While medical curricula must be effective and relevant as they are of fundamental importance in the training of doctors, [4] how effective or relevant they are may be a matter of perception. [5] Poor implementation of curricula is known to result in unfavorable student perceptions. [6] Furthermore, positive perceptions are known to increase student motivation and, therefore, learning. Brooks, a constructivist, suggests that student opinion should be sought and valued. [7] Thus, frequent assessments of student perceptions are recommended and many agree that they are useful in the structuring of the curriculum, [8],[9] making them more acceptable and beneficial.

Since the integration of public health into the medical curriculum of the Faculty of Medicine, University of Colombo, Sri Lanka, the Community Sciences Stream has maintained a dynamic approach toward its teaching. The public health curriculum of the Faculty of Medicine, Colombo, spans the five years of undergraduate training and is delivered as subject modules. The introductory sessions, dealing with the concept of health promotion, are conducted by weekly lectures, small group discussions, and student presentations. Apart from conventional lectures and small group discussions, during the third and fourth years, the stream provides students with opportunities for experiential learning. This is by way of a community-based programme, the purpose of which is to enable students to describe and assess health needs at community, family, and individual levels, become familiar with resources for health promotion, and to plan, implement, and evaluate sustainable interventions to improve health. Groups of students are allocated to specified communities (known as the "community attachment programme") and families (known as the family attachment programme) for a period of 12-18 months thus acquiring the competence to intervene and provide first-contact health care and promote health at various levels. [10],[11] This includes a research project, carried out in groups of three, during which students learn to develop a research idea, design a research protocol and data collection instrument, understand the ethical implications of research, conduct and analyze the results of the study, and finally, draft a research report and paper. The final-year teaching programme concentrates on community perspectives of medical care and is conducted by way of a string of lectures and interactive case discussions on health in hospitals, relaying of health-related information, social responsibilities of doctors, and how aspects of the community impact the outcome of clinical management. The aim of our study was to assess student perceptions of the public health curriculum and to identify factors which influence these.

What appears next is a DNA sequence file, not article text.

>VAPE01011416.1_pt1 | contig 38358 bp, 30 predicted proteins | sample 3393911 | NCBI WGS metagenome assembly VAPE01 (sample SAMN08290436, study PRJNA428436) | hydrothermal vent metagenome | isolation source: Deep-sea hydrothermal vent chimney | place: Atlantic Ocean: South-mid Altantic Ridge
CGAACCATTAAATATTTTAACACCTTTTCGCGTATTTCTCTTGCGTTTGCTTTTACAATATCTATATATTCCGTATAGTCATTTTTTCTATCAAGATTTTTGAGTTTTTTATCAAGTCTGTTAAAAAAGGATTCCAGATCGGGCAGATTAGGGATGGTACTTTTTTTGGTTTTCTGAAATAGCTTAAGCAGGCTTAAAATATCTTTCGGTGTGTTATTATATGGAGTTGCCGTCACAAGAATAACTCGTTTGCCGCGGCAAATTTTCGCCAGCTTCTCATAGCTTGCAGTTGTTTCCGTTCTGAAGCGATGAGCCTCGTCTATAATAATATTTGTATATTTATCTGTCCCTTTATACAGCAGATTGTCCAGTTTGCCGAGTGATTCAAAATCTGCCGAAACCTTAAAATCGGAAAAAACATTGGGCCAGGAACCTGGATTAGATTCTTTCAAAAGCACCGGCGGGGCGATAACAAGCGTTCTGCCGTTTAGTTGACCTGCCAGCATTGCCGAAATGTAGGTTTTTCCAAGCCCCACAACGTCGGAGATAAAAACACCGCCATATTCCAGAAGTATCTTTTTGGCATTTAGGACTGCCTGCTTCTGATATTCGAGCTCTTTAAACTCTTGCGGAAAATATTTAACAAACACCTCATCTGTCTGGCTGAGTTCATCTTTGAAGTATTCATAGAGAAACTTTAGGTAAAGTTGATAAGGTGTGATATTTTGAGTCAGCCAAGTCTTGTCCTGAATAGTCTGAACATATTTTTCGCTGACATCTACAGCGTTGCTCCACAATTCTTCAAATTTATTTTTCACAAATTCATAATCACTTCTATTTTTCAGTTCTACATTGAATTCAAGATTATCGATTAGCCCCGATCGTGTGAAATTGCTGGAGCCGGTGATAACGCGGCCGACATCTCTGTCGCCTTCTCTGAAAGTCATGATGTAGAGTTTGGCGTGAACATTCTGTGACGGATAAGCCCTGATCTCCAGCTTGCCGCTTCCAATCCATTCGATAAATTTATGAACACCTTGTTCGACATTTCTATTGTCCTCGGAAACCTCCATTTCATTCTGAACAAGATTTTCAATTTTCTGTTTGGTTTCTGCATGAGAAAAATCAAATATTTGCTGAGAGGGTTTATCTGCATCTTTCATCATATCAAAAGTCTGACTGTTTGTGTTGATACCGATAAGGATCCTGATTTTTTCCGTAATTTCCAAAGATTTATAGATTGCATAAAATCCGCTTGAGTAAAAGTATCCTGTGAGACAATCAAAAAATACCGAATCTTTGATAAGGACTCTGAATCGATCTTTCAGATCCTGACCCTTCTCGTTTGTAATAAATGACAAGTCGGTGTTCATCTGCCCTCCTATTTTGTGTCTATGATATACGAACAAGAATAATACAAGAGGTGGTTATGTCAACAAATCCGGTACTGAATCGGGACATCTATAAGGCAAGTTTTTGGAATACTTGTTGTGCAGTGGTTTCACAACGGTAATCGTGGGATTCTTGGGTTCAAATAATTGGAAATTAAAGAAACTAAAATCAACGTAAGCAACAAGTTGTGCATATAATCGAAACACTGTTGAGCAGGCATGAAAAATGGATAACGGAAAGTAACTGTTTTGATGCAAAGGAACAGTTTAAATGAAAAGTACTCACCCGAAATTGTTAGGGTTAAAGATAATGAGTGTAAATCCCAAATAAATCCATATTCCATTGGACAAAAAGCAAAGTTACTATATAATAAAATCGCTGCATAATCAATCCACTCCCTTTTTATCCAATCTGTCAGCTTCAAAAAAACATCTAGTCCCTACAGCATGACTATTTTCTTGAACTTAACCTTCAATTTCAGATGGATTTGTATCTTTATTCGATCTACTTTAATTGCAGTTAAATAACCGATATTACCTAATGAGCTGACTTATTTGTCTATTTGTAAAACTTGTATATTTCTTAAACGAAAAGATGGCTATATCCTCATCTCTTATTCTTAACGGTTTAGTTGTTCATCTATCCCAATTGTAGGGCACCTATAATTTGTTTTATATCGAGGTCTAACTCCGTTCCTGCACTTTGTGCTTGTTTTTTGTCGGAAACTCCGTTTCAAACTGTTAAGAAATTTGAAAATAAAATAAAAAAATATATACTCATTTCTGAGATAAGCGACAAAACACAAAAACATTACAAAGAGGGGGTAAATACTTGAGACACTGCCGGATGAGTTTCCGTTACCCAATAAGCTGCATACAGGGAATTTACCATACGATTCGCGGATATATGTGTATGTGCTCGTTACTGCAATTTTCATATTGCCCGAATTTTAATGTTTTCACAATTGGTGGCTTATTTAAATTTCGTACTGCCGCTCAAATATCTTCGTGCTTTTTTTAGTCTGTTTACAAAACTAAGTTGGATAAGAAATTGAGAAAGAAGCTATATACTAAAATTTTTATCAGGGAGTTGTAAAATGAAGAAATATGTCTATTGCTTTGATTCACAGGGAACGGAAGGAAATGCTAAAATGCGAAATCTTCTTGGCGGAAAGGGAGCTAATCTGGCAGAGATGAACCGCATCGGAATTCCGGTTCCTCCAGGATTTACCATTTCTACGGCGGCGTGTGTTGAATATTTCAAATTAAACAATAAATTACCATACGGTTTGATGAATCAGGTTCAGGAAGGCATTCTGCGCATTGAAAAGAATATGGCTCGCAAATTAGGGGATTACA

Materials and Methods


The study design was cross sectional. Data were gathered at the Faculty of Medicine, University of Colombo, Sri Lanka, in 2010.


All medical students in their final year were invited to participate in the study. Out of 196 students, 184 students, i.e., 94% agreed to participate in the study following completion of the five year curriculum in public health. Recruitment was carried out amongst final-year students following a compulsory student activity so as to maximize participation; however, student participation was completely voluntary. Convenience sampling method was utilized and those not present on the day of assessment were excluded from the study.

Data collection